Freedom, Creativity, and the Fear Mongers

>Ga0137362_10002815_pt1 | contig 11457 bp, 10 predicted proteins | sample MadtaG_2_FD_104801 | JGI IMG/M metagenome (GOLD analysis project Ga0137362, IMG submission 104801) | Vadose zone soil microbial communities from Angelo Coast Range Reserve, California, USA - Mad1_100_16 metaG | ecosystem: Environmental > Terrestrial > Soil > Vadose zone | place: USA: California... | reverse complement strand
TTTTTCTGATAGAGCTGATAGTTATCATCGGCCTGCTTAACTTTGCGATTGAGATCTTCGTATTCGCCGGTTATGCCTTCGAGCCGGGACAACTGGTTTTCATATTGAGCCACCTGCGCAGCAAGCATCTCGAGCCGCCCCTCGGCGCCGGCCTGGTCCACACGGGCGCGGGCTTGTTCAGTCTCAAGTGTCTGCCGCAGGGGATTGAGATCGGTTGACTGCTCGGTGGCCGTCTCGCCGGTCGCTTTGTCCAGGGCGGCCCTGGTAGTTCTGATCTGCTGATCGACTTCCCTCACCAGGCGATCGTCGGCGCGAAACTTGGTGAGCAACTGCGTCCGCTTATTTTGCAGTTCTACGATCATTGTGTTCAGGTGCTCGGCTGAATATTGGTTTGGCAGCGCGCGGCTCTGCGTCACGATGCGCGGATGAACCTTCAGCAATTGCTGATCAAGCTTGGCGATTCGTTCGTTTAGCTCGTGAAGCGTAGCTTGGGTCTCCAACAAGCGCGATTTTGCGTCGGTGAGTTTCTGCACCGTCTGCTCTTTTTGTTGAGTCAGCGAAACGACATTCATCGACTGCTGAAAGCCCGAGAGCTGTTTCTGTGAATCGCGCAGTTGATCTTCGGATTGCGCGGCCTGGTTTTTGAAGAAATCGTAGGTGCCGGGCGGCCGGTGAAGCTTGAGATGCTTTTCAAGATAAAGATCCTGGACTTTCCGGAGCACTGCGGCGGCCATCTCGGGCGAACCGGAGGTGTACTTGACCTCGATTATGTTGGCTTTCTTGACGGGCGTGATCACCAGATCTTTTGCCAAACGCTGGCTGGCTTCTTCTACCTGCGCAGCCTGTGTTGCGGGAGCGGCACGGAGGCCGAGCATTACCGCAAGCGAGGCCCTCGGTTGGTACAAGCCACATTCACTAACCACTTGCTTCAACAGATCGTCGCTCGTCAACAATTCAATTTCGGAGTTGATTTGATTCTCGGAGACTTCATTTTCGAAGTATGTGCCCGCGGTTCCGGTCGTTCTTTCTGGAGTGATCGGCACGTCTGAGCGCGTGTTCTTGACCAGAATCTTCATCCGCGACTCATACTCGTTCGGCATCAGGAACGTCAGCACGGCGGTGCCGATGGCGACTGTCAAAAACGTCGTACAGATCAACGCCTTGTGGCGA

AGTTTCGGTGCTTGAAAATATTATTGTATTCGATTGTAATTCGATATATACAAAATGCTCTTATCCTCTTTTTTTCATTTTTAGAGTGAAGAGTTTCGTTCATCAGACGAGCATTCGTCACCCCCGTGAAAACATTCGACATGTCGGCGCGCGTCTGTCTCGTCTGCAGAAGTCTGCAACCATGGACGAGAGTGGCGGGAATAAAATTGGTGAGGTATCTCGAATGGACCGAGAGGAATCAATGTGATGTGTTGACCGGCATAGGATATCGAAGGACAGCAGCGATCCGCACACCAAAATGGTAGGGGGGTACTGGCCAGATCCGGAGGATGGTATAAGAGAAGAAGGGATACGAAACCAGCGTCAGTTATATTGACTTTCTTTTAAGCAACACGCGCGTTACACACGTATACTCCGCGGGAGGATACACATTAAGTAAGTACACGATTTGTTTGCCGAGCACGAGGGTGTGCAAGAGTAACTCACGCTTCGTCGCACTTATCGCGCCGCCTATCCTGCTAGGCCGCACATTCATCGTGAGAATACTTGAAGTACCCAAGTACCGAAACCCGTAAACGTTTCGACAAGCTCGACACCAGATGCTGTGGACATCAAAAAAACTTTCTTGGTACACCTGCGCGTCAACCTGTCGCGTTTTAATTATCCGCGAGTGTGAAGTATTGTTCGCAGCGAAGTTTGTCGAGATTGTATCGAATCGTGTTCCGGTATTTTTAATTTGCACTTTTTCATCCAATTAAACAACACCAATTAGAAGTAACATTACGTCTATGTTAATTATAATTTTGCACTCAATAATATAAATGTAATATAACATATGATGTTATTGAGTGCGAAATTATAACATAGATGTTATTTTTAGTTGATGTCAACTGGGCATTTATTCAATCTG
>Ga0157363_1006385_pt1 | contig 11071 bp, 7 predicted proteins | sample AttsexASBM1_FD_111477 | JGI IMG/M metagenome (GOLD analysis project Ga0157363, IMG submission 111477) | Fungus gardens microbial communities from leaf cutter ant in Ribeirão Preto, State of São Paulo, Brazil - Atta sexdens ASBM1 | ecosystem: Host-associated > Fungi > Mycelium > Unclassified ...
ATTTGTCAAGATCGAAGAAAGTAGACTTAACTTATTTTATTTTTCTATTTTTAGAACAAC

As we mourn the death of one of the great champions of freedom, Milton Friedman, (a great article by Thomas Sowell here, a summary of many of his ideas on freedom here) we should recognize that champions of strategy must also be champions of freedom. I thought of Friedman while I read about a new process for inexpensively processing oil shale. This process could lower the price of a barrel of oil to as little as $17. How would such a breakthrough benefit the economies of the world? How would it undermine state tyrannies based on the control of oil? More importantly, what role does freedom play in these innovations and how does regulation prevent them? Controlled environments offer little opportunity for strategy except in moving up the established hierarchy. Most activity within a controlled environment is determined by planning, usually by consensus and committee. This approach offers little progress because it offers too few opportunities for the unexpected advances made possible by human creativity. These breakthroughs never go according to plan. In dynamic, chaotic, competitive environments, planning never works so people must master strategy. The freer and less controlled the environment, the more important strategy becomes. Innovation becomes a way of life in these environments. This means that creativity is constantly rewarded resulting in dramatic improvements in the human condition. Economic freedom creates an unpredictable environment where people are best rewarded for adding value in unpredictable new ways. Innovation takes two forms. The most common is the gradual learning where methods are continuously improved to create more value with less cost. This process continually decreases the impact of progress on resources. The more important form of innovation consists of breakthroughs which completely revolutionize the way value is produce. The invention of the microcomputer is a good example. We can to some degree predict the benefits of the gradual improvement form of innovation, but this does not make progress itself predictable because the impossible-to-foresee breakthroughs shuffle the deck and change the rules. As Milton Friedman constantly pointed out, less freedom always results in more poverty. Every “control” added to protect people from the unpredictable nature of progress slows progress and impoverishes us all. Government regulations, from minimum wage to environmental protection, reward very few at the expense of society as a whole. Most of damage caused by regulation “trickles down” to the most economically disadvantaged. Minimum wages makes it harder to find low-level jobs, harder to get trained, and encourages automation rather than employing people. Environmental regulations raise the cost of housing, food, energy and all of the other basic of life. The biggest damage in regulation is that it limits the types of innovations that can take place. Centuries after the industrial revolution, most housing is still built by hand basically as it was hundreds of years ago. Why? A myriad of local, state, and national building codes and regulations effectively prohibit innovation. In “protecting” people from poor housing, we have in fact, trapped everyone into nineteenth century methods, raising the cost of housing for everyone. Revolutionary innovation simply cannot be factored into any plans or predictions. Regulations make it more difficult to solve intractable problems because they add a layer of artificial restrictions to the unknown natural rules of progress. We simply do not know what nature makes possible and what it does not allow. Will energy some day come from fusion? We simply don’t know if it is possible. We do know however that regulation can cut off the progress that nature does make possible. For example, all progress in nuclear energy, making it safer and most cost effective over the last several decades has taken place in Europe. Why there instead of here? The United States regulated progress nuclear energy out of existence on the basis of a motion picture, The China Syndrome. Though not as tragic as the tens millions of deaths caused by the banning of DDT on the basis of a book, The Silent Spring, who knows what progress could have been made in nuclear power given the more free, creative general economic environment of the US? What if we had had a robust nuclear energy industry during the introduction of microcomputer technology? Fear is the great ally of those who hate freedom, progress, and the unpredictable nature of innovation. The big lie is that the results of regulation are predictable while the results of freedom are uncertain. The truth is that regulation is rife with unintended consequences, virtually always destructive. While the path of freedom is uncertain, that path is always constructive because it relies upon rewards and penalties based upon the creation of value. Regulation leads inevitably to more destructive regulation. How much of the current global warming scare is based on carbon burning made necessary by the nuclear meltdown scare? Once you take innovation out of the equation and replace it with regulation, you spend your limited resources meeting artificial, short-sighted restrictions. This leaves fewer resources available for innovation and the real progress made possible by nature. Large corporations prosper in this environment because they are better able to deal with regulation than smaller, innovative organizations. For real progress to take place, it must occur outside of the domains of regulation. Microcomputers became possible because no one regulated computer technology. The Internet became possible because no one regulated computer communication. The more basic the need—food, housing, energy, transportation, medical care—the more likely it is to be regulated. This regulation makes progress in these areas more difficult, raising the costs of the basic necessities of life. This, of course, impacts the elites, who are the champions of regulation, less than it does the poor of the world. These high prices on basic necessities are used to justify more government control to create a “social safety net.” The only question is: given the heavily regulated nature of the energy industry, is such as a breakthrough in shale oil processing even possible? Or do the fear-mongers have to much to lose by allowing such revolutionary innovation upset their carefully laid plans.